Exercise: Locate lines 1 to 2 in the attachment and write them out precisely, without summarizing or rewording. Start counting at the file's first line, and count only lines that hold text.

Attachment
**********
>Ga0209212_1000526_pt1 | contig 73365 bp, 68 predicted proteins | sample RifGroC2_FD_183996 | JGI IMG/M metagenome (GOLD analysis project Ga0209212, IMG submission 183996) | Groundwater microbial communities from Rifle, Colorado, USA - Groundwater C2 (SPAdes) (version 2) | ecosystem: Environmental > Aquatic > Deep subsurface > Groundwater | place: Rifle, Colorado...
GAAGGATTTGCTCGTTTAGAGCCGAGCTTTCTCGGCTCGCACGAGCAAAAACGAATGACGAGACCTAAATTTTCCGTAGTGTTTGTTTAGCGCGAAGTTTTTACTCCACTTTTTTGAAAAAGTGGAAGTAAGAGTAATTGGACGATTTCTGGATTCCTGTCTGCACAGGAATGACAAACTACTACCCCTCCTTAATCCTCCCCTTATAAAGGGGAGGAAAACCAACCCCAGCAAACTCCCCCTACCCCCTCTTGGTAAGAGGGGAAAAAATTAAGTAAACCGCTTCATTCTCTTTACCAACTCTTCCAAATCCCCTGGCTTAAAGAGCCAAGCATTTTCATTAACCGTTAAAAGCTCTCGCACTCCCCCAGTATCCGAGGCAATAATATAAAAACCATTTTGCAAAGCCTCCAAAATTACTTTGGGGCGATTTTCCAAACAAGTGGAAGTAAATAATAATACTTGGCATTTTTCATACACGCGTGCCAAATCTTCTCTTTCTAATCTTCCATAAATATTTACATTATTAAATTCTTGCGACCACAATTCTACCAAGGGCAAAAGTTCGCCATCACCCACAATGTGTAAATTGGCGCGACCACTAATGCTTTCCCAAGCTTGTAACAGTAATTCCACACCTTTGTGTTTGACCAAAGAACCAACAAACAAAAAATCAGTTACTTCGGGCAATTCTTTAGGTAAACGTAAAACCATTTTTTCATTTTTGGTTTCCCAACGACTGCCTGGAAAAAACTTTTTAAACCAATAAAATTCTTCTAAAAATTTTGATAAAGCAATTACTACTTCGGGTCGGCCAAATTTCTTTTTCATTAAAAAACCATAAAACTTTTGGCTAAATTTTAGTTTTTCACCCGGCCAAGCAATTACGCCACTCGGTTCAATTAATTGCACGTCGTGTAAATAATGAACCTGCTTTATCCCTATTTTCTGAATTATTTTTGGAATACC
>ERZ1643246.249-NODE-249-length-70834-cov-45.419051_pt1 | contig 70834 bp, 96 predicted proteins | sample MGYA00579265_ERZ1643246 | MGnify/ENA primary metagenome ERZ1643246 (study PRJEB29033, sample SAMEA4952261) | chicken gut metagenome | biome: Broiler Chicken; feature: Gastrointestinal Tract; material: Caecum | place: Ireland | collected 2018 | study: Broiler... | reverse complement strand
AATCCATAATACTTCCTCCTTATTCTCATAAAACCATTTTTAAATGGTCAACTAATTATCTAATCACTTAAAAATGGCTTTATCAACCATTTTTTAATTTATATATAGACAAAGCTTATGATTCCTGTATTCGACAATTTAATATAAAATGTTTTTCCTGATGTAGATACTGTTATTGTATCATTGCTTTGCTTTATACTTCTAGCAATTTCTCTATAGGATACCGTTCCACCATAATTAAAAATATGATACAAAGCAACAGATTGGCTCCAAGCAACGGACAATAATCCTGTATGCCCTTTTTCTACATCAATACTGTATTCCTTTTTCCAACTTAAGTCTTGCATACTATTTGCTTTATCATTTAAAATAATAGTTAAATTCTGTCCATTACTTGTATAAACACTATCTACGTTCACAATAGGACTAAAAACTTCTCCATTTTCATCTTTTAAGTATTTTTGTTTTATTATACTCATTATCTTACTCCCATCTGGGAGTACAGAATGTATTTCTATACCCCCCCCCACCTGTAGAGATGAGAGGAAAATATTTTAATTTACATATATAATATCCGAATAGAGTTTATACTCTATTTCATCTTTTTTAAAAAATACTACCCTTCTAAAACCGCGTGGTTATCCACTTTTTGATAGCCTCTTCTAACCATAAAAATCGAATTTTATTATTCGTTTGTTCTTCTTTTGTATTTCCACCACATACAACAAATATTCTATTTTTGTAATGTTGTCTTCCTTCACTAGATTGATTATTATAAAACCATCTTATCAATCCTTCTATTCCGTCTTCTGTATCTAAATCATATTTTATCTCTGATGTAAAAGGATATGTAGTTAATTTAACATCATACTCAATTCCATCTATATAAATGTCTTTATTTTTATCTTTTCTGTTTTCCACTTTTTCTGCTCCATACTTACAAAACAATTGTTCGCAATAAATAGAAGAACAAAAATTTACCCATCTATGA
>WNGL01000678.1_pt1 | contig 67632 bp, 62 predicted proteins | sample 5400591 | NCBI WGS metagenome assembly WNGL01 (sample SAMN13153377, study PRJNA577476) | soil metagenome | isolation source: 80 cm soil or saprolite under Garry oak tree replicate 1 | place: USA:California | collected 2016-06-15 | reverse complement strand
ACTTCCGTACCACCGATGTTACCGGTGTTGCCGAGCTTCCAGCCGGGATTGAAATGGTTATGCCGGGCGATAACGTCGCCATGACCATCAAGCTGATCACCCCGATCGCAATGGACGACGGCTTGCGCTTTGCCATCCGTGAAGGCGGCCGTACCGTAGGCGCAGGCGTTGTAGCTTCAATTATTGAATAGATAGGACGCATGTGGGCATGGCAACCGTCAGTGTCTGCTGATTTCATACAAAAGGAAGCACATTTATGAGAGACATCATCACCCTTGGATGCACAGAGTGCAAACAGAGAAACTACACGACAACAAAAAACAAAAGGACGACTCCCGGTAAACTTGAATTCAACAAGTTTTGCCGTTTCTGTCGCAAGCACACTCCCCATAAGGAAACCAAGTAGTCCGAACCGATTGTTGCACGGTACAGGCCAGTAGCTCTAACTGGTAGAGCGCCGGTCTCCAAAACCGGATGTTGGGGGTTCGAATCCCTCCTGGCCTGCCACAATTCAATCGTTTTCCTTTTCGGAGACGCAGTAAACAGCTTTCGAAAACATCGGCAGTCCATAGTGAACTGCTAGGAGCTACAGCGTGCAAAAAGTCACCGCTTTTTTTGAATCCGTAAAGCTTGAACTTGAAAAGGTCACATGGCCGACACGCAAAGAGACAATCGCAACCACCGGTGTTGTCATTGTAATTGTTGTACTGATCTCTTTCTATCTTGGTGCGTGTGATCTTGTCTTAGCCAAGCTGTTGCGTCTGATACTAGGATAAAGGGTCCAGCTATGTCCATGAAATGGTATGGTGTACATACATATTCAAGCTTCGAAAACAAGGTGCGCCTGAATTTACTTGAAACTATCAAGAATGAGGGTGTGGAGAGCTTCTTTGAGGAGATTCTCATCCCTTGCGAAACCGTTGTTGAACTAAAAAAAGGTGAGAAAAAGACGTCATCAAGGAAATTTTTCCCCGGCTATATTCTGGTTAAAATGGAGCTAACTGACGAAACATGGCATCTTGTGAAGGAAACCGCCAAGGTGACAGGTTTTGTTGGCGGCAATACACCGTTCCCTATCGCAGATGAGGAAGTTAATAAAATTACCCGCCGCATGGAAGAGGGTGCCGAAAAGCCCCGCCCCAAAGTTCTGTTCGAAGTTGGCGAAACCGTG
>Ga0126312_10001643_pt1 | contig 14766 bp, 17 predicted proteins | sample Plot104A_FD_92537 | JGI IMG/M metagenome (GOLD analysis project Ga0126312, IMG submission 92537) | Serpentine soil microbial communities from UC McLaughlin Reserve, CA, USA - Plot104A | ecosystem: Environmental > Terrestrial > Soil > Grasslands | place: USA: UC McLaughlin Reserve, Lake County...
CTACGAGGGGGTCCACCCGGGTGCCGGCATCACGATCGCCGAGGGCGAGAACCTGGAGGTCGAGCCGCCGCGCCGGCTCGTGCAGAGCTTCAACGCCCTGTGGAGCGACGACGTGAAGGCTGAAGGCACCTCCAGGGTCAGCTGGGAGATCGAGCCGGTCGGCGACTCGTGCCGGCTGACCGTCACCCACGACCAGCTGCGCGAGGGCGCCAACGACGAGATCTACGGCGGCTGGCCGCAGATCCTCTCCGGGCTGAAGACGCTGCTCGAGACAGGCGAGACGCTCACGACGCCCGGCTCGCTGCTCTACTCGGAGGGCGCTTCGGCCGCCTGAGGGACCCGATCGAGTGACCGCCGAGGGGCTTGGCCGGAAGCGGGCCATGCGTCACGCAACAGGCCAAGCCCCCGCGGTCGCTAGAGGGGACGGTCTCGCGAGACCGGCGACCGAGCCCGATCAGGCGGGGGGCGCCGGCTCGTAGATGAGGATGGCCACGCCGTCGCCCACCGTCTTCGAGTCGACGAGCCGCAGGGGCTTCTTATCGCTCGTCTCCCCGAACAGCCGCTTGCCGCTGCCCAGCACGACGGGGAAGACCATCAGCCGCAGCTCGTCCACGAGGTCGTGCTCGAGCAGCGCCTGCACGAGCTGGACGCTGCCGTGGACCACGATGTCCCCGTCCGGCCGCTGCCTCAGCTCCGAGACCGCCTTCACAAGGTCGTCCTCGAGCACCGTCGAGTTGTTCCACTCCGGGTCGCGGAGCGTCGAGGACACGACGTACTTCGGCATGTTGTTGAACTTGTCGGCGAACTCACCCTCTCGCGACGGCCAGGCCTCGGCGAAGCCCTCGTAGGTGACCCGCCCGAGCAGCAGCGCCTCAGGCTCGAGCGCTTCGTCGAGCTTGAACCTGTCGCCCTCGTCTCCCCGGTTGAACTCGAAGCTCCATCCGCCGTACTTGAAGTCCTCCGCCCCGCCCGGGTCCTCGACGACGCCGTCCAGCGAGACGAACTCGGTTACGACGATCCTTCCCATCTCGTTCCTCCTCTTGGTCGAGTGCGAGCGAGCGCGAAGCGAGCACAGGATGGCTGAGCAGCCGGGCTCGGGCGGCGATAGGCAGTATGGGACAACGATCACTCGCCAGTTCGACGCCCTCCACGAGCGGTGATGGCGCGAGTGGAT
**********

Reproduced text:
>Ga0209212_1000526_pt1 | contig 73365 bp, 68 predicted proteins | sample RifGroC2_FD_183996 | JGI IMG/M metagenome (GOLD analysis project Ga0209212, IMG submission 183996) | Groundwater microbial communities from Rifle, Colorado, USA - Groundwater C2 (SPAdes) (version 2) | ecosystem: Environmental > Aquatic > Deep subsurface > Groundwater | place: Rifle, Colorado...
GAAGGATTTGCTCGTTTAGAGCCGAGCTTTCTCGGCTCGCACGAGCAAAAACGAATGACGAGACCTAAATTTTCCGTAGTGTTTGTTTAGCGCGAAGTTTTTACTCCACTTTTTTGAAAAAGTGGAAGTAAGAGTAATTGGACGATTTCTGGATTCCTGTCTGCACAGGAATGACAAACTACTACCCCTCCTTAATCCTCCCCTTATAAAGGGGAGGAAAACCAACCCCAGCAAACTCCCCCTACCCCCTCTTGGTAAGAGGGGAAAAAATTAAGTAAACCGCTTCATTCTCTTTACCAACTCTTCCAAATCCCCTGGCTTAAAGAGCCAAGCATTTTCATTAACCGTTAAAAGCTCTCGCACTCCCCCAGTATCCGAGGCAATAATATAAAAACCATTTTGCAAAGCCTCCAAAATTACTTTGGGGCGATTTTCCAAACAAGTGGAAGTAAATAATAATACTTGGCATTTTTCATACACGCGTGCCAAATCTTCTCTTTCTAATCTTCCATAAATATTTACATTATTAAATTCTTGCGACCACAATTCTACCAAGGGCAAAAGTTCGCCATCACCCACAATGTGTAAATTGGCGCGACCACTAATGCTTTCCCAAGCTTGTAACAGTAATTCCACACCTTTGTGTTTGACCAAAGAACCAACAAACAAAAAATCAGTTACTTCGGGCAATTCTTTAGGTAAACGTAAAACCATTTTTTCATTTTTGGTTTCCCAACGACTGCCTGGAAAAAACTTTTTAAACCAATAAAATTCTTCTAAAAATTTTGATAAAGCAATTACTACTTCGGGTCGGCCAAATTTCTTTTTCATTAAAAAACCATAAAACTTTTGGCTAAATTTTAGTTTTTCACCCGGCCAAGCAATTACGCCACTCGGTTCAATTAATTGCACGTCGTGTAAATAATGAACCTGCTTTATCCCTATTTTCTGAATTATTTTTGGAATACC